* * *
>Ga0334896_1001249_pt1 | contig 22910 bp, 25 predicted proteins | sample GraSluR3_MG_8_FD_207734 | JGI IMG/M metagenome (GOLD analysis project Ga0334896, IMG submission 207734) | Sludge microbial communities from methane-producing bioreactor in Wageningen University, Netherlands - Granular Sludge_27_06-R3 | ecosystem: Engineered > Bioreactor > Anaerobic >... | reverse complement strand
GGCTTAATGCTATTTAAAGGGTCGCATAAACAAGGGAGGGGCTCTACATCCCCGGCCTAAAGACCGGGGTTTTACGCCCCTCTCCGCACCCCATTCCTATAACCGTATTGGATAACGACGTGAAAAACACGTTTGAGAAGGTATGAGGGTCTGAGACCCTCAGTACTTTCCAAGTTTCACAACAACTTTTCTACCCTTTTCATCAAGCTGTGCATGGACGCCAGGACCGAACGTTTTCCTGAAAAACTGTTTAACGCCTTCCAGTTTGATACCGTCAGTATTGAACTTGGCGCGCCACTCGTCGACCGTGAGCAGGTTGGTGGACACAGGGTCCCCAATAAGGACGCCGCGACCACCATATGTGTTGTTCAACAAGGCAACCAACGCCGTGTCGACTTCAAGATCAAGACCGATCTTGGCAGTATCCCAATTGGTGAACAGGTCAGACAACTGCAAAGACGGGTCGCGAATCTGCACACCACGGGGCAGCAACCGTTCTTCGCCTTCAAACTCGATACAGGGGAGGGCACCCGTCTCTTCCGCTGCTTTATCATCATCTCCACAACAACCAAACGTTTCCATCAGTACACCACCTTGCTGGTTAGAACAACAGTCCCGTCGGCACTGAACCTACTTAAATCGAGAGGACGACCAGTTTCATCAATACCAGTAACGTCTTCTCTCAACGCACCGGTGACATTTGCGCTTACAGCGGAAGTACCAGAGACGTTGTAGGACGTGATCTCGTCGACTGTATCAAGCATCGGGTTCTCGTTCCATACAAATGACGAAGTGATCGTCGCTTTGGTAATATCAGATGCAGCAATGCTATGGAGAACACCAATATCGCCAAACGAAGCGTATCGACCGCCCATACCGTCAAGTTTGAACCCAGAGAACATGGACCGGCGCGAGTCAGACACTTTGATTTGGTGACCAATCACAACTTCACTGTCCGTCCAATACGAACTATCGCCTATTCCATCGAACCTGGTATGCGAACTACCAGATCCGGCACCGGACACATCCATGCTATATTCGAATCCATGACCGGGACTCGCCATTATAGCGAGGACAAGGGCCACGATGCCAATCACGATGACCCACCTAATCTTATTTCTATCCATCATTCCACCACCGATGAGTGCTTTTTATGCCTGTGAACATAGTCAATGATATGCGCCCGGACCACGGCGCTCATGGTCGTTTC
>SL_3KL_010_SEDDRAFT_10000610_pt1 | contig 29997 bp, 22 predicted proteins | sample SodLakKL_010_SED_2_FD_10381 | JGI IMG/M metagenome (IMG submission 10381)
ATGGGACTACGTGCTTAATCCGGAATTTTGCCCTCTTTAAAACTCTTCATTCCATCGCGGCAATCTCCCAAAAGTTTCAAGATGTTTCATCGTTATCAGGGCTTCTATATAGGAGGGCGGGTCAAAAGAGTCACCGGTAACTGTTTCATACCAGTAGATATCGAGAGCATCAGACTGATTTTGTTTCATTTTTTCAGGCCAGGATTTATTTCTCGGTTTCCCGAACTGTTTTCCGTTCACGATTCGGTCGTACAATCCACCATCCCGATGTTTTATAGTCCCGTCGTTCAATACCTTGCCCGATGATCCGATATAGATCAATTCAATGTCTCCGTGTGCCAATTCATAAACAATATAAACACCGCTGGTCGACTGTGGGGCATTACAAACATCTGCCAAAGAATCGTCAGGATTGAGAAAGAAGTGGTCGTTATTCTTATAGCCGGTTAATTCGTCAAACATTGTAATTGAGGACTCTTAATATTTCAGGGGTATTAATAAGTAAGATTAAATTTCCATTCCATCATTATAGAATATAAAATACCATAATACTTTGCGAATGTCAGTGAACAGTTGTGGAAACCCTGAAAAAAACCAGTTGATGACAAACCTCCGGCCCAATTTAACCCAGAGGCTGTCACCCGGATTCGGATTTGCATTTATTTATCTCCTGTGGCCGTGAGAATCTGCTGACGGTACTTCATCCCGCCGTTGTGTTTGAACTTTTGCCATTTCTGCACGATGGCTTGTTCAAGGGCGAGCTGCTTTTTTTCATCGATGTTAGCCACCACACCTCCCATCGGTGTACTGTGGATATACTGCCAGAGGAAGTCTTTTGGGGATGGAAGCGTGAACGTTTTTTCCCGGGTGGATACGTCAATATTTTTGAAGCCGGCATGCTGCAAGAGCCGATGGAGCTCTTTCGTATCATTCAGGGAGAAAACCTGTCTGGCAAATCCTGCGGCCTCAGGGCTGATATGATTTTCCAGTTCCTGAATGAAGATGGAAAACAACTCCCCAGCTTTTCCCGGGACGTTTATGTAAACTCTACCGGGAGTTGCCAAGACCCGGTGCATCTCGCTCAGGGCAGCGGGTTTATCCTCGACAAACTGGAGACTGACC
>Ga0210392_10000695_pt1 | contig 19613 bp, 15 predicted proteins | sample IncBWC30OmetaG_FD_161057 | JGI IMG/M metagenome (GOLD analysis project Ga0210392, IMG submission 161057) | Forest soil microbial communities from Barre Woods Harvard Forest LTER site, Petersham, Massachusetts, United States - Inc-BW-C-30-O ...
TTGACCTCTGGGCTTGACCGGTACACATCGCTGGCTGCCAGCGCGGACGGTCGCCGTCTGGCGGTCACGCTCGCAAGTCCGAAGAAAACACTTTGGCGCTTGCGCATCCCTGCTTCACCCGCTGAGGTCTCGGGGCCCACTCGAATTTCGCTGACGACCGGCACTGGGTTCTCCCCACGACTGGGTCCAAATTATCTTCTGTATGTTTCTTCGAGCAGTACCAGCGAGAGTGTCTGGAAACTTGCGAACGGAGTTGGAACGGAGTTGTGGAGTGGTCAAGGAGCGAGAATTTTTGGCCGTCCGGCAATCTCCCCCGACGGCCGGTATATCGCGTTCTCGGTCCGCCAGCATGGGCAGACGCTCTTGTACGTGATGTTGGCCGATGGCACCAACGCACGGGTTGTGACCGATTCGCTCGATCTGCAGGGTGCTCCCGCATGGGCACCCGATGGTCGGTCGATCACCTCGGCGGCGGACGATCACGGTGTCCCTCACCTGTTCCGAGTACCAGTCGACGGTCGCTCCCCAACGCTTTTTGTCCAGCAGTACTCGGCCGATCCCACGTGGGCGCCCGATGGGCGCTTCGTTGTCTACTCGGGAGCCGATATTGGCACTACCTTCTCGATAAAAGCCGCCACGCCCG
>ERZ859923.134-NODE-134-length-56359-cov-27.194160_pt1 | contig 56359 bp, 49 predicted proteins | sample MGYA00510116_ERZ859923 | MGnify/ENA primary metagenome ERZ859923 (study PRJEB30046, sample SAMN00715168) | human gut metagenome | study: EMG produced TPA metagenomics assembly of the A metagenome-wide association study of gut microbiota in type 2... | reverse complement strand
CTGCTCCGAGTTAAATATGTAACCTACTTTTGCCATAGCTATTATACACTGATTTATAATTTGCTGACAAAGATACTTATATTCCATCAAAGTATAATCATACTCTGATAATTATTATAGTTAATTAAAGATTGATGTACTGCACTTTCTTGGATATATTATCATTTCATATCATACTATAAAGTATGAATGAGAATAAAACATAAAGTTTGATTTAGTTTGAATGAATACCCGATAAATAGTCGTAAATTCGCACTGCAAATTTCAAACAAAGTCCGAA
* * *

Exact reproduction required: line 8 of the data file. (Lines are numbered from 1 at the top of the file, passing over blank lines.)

CTGCTCCGAGTTAAATATGTAACCTACTTTTGCCATAGCTATTATACACTGATTTATAATTTGCTGACAAAGATACTTATATTCCATCAAAGTATAATCATACTCTGATAATTATTATAGTTAATTAAAGATTGATGTACTGCACTTTCTTGGATATATTATCATTTCATATCATACTATAAAGTATGAATGAGAATAAAACATAAAGTTTGATTTAGTTTGAATGAATACCCGATAAATAGTCGTAAATTCGCACTGCAAATTTCAAACAAAGTCCGAA